The George Washburn company made its bones in the late 19th and early 20th century building what were known at the time as parlor guitars, sometimes described as ladies’ guitars. These were smaller body instruments, with a shorter scale, than the larger dreadnaught models that overtook the market fifty years hence.
The company also built mandolins along the European model, and open back banjos, but really hit their stride in the 1920s as their guitars became the favorites of the delta blues music scene centered in Chicago, where the company was located. The Washburn brand name changed hands several times in the 1930s and ’40s, and the company stopped production during and after WWII.
The brand was revived in 1997, again as a Chicago-based company, but with instruments manufactured in Asia. Washburn is today a major player in a wide range of musical instruments, amplification and accessories with its largest focus on the rock and jazz worlds. But they still offer banjos, mandolins and acoustic guitars with the Washburn name under current owners, US Music Corp.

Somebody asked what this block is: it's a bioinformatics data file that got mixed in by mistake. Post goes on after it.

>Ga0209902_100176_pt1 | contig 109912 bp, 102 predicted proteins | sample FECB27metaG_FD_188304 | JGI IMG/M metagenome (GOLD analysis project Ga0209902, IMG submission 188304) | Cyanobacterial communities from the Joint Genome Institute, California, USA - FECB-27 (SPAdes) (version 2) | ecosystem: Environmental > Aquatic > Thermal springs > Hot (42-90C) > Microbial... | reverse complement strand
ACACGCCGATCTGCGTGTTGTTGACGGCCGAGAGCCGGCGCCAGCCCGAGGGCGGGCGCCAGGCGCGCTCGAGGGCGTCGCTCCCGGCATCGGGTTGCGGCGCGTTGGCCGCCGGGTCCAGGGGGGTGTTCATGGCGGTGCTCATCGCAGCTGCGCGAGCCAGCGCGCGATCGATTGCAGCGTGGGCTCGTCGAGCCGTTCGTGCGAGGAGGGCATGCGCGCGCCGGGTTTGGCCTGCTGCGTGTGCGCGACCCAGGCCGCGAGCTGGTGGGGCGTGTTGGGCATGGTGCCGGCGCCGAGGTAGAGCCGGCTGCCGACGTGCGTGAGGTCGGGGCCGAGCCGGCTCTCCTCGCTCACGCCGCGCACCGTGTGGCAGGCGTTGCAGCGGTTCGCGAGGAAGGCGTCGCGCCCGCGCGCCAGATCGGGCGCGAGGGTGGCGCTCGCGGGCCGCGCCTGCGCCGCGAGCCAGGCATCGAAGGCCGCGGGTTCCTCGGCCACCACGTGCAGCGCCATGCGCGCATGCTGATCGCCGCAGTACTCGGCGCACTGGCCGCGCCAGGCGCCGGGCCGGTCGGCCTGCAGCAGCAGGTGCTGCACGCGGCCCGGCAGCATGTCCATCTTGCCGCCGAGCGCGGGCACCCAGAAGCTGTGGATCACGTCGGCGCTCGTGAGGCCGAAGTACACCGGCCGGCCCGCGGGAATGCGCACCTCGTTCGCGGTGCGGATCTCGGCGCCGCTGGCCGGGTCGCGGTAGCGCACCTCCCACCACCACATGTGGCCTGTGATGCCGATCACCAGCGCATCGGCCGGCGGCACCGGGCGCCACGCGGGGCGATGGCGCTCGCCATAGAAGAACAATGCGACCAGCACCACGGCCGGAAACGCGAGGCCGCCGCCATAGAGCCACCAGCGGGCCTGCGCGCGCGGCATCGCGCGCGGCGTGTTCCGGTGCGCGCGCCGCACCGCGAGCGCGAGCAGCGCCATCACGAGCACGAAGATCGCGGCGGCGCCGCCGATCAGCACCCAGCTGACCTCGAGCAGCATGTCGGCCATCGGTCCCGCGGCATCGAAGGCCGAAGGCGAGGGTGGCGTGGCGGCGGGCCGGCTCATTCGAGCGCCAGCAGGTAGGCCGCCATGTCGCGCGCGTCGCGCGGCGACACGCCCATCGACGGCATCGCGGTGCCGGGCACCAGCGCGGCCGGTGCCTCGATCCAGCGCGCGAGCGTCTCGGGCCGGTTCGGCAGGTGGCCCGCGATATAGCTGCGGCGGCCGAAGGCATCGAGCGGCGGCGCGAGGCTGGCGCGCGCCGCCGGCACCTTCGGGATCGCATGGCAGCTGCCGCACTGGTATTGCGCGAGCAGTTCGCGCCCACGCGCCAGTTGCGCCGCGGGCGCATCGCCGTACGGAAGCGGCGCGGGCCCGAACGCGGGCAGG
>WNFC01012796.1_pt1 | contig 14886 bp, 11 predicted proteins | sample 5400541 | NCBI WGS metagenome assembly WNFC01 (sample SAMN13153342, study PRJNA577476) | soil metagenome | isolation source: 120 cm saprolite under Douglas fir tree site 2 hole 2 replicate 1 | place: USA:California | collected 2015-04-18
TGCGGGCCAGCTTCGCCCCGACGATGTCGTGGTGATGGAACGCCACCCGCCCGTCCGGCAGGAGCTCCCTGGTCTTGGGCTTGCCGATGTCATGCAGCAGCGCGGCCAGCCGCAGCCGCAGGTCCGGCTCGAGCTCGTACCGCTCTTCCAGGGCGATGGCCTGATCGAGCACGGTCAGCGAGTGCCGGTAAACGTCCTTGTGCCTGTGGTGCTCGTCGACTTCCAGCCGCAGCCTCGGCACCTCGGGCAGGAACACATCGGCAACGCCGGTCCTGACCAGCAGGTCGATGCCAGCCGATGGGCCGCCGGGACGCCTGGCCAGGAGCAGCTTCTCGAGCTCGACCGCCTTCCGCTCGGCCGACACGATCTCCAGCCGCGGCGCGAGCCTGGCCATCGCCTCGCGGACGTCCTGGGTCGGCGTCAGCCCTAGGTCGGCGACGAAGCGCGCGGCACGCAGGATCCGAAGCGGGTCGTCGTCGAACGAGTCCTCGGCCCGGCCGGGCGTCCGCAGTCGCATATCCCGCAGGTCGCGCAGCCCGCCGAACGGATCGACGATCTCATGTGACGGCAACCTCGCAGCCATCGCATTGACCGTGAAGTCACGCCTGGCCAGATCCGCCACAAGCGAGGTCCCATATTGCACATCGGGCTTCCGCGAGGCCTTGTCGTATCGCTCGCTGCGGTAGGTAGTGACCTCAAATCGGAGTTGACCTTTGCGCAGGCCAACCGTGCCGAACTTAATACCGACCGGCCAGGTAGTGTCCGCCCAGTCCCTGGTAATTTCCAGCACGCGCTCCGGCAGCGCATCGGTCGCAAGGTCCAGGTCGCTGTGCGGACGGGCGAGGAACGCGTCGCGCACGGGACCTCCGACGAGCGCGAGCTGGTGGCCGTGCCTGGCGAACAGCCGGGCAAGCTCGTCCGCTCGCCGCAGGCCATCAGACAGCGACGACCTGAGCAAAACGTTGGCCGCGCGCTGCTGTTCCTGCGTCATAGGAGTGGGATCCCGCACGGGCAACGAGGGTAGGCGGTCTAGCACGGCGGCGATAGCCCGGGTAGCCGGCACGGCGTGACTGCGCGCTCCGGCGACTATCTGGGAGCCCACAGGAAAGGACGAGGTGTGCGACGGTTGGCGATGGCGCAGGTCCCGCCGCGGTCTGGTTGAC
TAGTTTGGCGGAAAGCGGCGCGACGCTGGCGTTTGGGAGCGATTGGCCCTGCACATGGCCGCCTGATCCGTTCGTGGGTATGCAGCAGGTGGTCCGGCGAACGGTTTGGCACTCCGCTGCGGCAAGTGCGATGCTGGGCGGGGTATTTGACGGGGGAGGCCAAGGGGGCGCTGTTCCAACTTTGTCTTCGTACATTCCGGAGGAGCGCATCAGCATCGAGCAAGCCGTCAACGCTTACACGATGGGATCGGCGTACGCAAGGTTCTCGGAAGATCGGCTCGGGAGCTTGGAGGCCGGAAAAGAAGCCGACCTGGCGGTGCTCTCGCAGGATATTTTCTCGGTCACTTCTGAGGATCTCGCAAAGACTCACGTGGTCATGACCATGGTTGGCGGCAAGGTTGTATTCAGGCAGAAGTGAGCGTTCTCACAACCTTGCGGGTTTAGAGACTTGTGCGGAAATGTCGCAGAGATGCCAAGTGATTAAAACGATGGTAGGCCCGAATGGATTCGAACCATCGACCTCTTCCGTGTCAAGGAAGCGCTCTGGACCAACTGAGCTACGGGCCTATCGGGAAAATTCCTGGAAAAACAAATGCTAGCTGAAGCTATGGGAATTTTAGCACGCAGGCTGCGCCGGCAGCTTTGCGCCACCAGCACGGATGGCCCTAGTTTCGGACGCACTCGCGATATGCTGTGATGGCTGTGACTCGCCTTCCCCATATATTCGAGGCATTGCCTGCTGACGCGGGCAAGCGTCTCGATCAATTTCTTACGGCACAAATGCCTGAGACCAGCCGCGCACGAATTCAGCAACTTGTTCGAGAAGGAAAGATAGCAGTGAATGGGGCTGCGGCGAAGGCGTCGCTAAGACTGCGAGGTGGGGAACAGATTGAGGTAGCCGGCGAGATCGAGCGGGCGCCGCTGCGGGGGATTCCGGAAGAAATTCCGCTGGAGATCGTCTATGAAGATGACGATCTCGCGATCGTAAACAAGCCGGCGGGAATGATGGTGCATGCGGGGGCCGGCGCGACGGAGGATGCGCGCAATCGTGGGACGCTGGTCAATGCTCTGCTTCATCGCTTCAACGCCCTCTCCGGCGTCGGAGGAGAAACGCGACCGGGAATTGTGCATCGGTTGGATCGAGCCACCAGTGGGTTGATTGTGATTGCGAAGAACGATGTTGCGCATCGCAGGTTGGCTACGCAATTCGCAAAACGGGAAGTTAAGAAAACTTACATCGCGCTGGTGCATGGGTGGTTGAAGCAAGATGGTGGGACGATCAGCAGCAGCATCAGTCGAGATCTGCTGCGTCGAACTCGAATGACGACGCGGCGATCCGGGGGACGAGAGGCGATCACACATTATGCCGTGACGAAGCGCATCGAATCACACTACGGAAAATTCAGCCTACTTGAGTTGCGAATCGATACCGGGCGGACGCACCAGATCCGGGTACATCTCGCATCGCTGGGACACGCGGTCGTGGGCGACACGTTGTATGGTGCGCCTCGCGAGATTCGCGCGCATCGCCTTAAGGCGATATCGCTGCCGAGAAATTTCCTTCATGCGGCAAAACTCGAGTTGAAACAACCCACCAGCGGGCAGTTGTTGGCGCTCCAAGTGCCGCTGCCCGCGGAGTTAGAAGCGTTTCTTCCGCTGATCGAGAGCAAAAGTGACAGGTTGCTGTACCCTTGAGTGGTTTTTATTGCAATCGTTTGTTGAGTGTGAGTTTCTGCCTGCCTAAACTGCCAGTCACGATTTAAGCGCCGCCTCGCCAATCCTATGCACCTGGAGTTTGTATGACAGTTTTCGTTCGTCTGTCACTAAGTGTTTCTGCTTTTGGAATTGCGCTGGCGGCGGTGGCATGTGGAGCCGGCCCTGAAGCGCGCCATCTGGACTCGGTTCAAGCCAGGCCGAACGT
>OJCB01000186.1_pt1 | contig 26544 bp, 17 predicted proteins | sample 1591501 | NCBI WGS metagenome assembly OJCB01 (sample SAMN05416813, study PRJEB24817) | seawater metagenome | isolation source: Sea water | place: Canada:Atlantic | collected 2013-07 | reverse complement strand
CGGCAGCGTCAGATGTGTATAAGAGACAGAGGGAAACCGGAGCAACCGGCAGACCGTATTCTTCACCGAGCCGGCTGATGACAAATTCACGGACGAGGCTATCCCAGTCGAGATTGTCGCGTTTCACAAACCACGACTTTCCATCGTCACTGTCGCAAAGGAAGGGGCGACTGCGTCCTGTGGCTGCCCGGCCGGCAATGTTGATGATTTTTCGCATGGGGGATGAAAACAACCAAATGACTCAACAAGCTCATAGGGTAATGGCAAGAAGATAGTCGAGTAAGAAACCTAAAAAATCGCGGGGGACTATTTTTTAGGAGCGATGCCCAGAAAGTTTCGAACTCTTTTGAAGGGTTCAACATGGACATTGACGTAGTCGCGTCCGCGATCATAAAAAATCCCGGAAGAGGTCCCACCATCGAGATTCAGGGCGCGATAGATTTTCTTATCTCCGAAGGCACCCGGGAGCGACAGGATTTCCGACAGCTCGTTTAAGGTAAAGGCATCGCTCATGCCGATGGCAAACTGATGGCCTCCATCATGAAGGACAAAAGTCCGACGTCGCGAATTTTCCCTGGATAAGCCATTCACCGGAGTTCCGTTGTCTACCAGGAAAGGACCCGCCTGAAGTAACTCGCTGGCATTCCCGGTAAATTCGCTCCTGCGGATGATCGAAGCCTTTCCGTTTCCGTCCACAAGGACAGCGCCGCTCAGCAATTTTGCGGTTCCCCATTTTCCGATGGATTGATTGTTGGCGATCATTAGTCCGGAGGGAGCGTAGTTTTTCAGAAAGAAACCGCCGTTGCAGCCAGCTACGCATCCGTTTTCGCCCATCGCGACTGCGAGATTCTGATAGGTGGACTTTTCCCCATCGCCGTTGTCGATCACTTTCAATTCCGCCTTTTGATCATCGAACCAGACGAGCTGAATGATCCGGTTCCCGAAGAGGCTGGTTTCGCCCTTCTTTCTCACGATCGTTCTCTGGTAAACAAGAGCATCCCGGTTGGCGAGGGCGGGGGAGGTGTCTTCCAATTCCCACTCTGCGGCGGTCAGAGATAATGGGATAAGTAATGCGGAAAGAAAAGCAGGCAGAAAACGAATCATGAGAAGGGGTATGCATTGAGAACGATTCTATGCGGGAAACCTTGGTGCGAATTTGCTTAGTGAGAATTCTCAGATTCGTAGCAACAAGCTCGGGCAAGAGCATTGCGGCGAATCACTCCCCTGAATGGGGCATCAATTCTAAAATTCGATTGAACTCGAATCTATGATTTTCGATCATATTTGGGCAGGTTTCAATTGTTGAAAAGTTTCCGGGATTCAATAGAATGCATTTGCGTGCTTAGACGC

As interest in the parlor-size guitars has been rekindled in recent years, Washburn introduced models based on their earlier designs, and two new guitars in this line were debuted during the Winter NAMM Show in California last month.
The R315KK is a laminate guitar, using a spruce top and trembesi back and sides. Trembesi is a south American wood that visually resembles rosewood. It carries a retail price of $712.90 with a case.
The R321SWRK is a solid wood model, with a spruce top and rosewood back and sides, plus an elaborate tree of life fingerboard inlay. This one retails for $1,069.90, again with a case.
More details about the Washburn parlor guitars, and their entire line of instruments, can be found online.